George Plaxton Back to the Main Historical Society page
Back to the Barwicker Contents page

George Plaxton

Barwicker No. 19
September 1990

A genial picture emerges from a perusal of the letters of George Plaxton, Rector of Barwick-in-Elmet 1703-20, whose wide correspondence has survived in various places, but most particularly for our purposes amongst the papers of Ralph Thoresby now held by the Yorkshire Archaeological Society. His gossipy, allusive style, with its frequent classical allusions and coining of nicknames, makes his letters a somewhat intractable source at first, but highly entertaining once one has became familiar with them.

His wide circle of friends includes some of the leading citizens of Leeds, including the Vicar, John Killingbeck, who is constantly teased about his taste for tobacco, Richard Thornton the Recorder, Henry Lodge, the curate of St John's, and Thoresby himself. He was the first resident rector at Barwick for many years and his letters therefore present us with a lively picture of an incumbent's daily round. He was improving the rectory house: 'I have been over the head and eares in morter, and stunn'd with the din of axes and wheelbarrows'; wondering whether he should church the mother of an illegitimate child, speculating over the origin of the churchwarden's office, gathering the harvest and his tithes, curiously observing that even at such a busy season the local papists keep the feast of St Lawrence holy and will not work, disputing with the magistrates about his liability for highway rates, helping the widow of Dr Talbot of Spofforth to arrange her affairs and vacate the parsonage house (then, as now, a matter of some difficulty and urgency), interceding on behalf of the master of a runaway apprentice, complaining to the Chancellor of the York Diocese about old, blind Kr Wilson of Scotton who is performing clandestine marriages:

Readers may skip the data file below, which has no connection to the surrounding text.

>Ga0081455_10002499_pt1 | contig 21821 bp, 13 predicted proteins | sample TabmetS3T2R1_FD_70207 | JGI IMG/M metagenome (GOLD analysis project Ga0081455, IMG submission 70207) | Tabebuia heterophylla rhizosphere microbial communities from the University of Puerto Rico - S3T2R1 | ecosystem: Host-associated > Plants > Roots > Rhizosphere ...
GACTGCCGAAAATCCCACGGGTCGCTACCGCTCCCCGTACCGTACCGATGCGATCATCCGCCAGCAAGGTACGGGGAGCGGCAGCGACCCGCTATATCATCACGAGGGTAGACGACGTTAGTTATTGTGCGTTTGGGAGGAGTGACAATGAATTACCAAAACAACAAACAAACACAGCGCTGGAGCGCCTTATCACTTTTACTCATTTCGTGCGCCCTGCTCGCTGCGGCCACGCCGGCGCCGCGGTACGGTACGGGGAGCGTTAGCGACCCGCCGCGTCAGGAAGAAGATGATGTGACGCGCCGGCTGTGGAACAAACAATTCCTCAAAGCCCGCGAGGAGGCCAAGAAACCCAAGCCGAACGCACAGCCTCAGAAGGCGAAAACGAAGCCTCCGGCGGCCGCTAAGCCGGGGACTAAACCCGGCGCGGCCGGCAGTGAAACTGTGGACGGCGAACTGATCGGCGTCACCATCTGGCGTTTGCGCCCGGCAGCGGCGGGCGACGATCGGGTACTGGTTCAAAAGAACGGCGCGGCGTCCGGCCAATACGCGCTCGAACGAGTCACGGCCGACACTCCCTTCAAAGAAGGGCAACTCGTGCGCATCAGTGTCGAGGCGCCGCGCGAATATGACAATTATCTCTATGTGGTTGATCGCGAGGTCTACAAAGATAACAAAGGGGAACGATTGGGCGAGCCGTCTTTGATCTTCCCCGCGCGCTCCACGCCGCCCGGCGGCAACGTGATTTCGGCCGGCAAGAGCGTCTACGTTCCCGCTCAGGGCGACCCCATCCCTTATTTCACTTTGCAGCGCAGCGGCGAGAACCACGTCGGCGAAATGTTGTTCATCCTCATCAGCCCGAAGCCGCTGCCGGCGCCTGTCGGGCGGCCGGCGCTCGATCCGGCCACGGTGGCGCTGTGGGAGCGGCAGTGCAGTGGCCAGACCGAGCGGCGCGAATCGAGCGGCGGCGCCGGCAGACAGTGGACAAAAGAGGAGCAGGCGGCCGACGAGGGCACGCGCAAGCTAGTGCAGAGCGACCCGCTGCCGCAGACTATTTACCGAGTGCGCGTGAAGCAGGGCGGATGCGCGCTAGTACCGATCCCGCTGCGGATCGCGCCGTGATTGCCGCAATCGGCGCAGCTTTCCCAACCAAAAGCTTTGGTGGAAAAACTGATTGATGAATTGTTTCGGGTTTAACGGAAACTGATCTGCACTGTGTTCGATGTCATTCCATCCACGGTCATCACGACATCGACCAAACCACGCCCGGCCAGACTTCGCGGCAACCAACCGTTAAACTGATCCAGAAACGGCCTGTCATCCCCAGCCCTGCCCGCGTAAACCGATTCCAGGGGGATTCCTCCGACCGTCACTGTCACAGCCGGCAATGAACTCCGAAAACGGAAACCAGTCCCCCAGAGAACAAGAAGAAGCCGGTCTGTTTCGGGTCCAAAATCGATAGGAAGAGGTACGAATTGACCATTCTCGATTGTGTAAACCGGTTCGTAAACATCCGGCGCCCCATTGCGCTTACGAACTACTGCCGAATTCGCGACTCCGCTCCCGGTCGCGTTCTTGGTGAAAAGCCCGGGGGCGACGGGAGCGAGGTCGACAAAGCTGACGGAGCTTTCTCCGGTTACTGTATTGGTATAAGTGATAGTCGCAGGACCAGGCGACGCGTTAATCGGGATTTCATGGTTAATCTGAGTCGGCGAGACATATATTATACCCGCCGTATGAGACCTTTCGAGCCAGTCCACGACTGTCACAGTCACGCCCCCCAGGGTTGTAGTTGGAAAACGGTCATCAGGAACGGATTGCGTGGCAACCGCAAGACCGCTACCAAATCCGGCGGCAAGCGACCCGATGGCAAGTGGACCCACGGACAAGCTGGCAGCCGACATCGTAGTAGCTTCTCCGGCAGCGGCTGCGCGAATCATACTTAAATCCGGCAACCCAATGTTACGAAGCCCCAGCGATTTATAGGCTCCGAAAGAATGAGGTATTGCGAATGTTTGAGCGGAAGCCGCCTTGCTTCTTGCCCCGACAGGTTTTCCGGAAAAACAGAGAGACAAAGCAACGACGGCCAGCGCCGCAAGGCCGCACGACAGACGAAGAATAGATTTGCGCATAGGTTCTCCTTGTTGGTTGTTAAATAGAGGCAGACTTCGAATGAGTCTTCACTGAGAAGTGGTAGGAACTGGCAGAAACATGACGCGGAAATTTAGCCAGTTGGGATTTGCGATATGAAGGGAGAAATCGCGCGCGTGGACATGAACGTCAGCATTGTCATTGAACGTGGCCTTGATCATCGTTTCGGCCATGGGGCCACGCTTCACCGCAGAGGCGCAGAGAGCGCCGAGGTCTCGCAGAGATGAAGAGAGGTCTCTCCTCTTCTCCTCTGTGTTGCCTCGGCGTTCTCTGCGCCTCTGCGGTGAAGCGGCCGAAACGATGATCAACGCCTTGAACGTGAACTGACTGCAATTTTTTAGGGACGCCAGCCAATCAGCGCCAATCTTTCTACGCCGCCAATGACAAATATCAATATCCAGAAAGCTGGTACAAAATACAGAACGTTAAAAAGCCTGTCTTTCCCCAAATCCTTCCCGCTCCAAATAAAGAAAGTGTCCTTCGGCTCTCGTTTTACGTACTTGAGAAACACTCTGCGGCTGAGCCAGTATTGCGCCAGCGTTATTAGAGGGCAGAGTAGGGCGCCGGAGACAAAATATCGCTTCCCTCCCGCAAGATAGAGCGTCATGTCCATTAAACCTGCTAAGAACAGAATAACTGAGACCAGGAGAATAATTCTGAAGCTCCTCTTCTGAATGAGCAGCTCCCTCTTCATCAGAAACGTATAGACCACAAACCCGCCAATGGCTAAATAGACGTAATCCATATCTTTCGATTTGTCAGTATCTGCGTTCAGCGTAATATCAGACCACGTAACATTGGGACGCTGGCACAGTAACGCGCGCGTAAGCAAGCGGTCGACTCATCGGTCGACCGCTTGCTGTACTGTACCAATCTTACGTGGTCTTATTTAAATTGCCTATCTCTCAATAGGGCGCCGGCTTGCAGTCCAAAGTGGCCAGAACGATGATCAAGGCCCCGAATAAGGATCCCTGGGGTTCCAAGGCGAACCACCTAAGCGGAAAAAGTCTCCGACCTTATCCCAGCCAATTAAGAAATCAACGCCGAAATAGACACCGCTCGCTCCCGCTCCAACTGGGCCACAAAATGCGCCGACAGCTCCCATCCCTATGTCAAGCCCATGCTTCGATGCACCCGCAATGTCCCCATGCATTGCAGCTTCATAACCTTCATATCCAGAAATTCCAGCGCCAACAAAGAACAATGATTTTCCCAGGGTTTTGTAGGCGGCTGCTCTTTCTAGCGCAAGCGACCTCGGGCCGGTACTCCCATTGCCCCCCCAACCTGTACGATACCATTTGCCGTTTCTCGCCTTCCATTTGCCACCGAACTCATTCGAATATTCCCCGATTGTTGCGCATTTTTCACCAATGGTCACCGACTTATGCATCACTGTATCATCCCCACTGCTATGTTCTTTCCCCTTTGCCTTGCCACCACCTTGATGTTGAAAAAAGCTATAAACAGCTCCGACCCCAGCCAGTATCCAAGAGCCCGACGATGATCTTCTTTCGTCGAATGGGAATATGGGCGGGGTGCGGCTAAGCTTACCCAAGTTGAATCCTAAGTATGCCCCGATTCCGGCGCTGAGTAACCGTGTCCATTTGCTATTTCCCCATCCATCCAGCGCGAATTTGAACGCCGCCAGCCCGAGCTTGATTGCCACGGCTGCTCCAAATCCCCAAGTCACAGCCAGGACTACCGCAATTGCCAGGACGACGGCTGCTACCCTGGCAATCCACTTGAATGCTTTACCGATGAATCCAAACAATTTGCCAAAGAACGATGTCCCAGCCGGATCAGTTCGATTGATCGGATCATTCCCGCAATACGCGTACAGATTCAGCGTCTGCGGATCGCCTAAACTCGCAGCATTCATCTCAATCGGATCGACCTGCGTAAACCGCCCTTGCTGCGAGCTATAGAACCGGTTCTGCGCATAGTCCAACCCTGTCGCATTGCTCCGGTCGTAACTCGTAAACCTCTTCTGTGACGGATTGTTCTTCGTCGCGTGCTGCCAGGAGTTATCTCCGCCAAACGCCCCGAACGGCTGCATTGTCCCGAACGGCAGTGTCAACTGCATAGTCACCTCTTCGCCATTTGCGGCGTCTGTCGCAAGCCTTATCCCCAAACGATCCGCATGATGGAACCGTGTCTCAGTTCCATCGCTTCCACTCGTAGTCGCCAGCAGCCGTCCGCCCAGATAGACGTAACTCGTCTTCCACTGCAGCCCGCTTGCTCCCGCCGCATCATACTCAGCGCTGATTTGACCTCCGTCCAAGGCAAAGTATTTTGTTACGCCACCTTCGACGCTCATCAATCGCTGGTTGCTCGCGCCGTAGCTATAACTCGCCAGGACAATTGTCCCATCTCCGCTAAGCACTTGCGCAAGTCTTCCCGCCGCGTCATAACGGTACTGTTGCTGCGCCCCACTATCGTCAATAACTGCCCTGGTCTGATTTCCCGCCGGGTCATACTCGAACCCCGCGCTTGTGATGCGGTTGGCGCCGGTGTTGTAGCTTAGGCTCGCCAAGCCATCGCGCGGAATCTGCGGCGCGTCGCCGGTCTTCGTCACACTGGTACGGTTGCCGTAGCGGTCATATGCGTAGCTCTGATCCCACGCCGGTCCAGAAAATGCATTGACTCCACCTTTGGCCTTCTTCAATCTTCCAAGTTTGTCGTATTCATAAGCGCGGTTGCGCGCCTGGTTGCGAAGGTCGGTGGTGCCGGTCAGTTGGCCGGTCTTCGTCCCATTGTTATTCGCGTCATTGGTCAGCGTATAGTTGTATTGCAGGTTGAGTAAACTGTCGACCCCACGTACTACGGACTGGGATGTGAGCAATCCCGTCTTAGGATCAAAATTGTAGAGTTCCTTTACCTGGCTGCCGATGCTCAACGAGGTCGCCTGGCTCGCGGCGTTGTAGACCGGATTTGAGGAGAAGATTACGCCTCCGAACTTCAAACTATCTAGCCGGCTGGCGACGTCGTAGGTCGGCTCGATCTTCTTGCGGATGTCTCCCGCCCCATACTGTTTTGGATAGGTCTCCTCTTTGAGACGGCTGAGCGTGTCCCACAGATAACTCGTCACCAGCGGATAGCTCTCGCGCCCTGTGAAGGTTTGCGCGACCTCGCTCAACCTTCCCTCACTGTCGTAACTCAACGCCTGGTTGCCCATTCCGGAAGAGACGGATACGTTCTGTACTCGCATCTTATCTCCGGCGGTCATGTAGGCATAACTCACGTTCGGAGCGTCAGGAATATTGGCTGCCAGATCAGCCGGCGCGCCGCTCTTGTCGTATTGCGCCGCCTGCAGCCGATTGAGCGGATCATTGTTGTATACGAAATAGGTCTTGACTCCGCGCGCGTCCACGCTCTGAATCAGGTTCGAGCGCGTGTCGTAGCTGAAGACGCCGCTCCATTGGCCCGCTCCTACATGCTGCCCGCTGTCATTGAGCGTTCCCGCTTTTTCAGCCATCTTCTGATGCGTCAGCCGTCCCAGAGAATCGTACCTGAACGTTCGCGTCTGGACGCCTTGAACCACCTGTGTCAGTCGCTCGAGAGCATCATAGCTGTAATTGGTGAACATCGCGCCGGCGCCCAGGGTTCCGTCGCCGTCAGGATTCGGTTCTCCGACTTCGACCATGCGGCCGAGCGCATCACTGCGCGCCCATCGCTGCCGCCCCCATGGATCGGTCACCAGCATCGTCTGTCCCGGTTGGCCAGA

'Every whore and Rogue run thither. How can you punish these unlawfull, & scandalous Cooplings? He is a very villain, and Fills us with Beggars . He is one of the Churches Banditti'.

In 1707 he is discussing the merits of different varieties of teazle for use by the clothiers and offering to try cultivating them on his glebe:

'This Carduus Fullonum is sown upon good land, and flourisheth in June and July; the heads are ripe and hardened in August, gatherd and sold upon Cloathing Towns. I do not question but we may raise them in this Country, provided we can get the true and genuine Seeds; and I shall be willing to try the Experiment'.

Early in 1708 he was interceding on behalf of a parishioner who had been brought before the ecclesiastical court at York accused of fornication:

'guilty on an Ante-Nuptual Roguery, a Crime to which most young Fellows here plead an unpunishable pr'scription. Confession with God is the way to pardon, but with men it is confess and be hang'd'.

He was clearly a man of both charm and compassion. His circle was wide enough to take in Daniel Defoe, whose withering satire has survived in manuscript in the Henry E Huntington Library in California:

'The Churches scandall and ye towns disgrace, A pampered Priest both infamous and base, A lazy Glutton, sunk in downy ease, 'Who studies but his appetite to please.'

And so on in the same vein. We can see that such a lampoon was hardly justified and fortunately Plaxton's own satirical rejoinder has also survived in which Defoe is castigated as:

'ye busiest Scoundrell of the times'.

BILL CONNOR This article by the Archivist of the Leeds District Archives is based on a talk given to the Thoresby Society and was printed in "For the Record", December 1988, the '\lest Yorkshire Archive Service History Newsletter. It is reproduced here by permission of the author and of the 'West Yorkshire Archivist, Robert Frost.

Plaxton was an accomplished poet. Below is an extract from a poem about Lady Elizabeth Hastings, a well-known local benefactor whose hospitality he clearly bad enjoyed.

By your Example Charity revives,
Neglected Hospitality now thrives;
The Sick and Poor (a like) your Bounty share,
And starving Virtue by your gen'rous Care,
Puts on plump Looks, assumes its wonted State,
And gains Admittance at your liberal Gate.
With Loaves and Prayers the Hungry you relieve,
And prove, to give, is better than receive;
Your Alms and Care supply the Orphan's need,
Their Souls instruct, their Bodies Cloath and feed.
In Funds above, you place your Happy Store,
And God observes your bankers are the Poor.

Back to the top
Back to the Main Historical Society page
Back to the Barwicker Contents page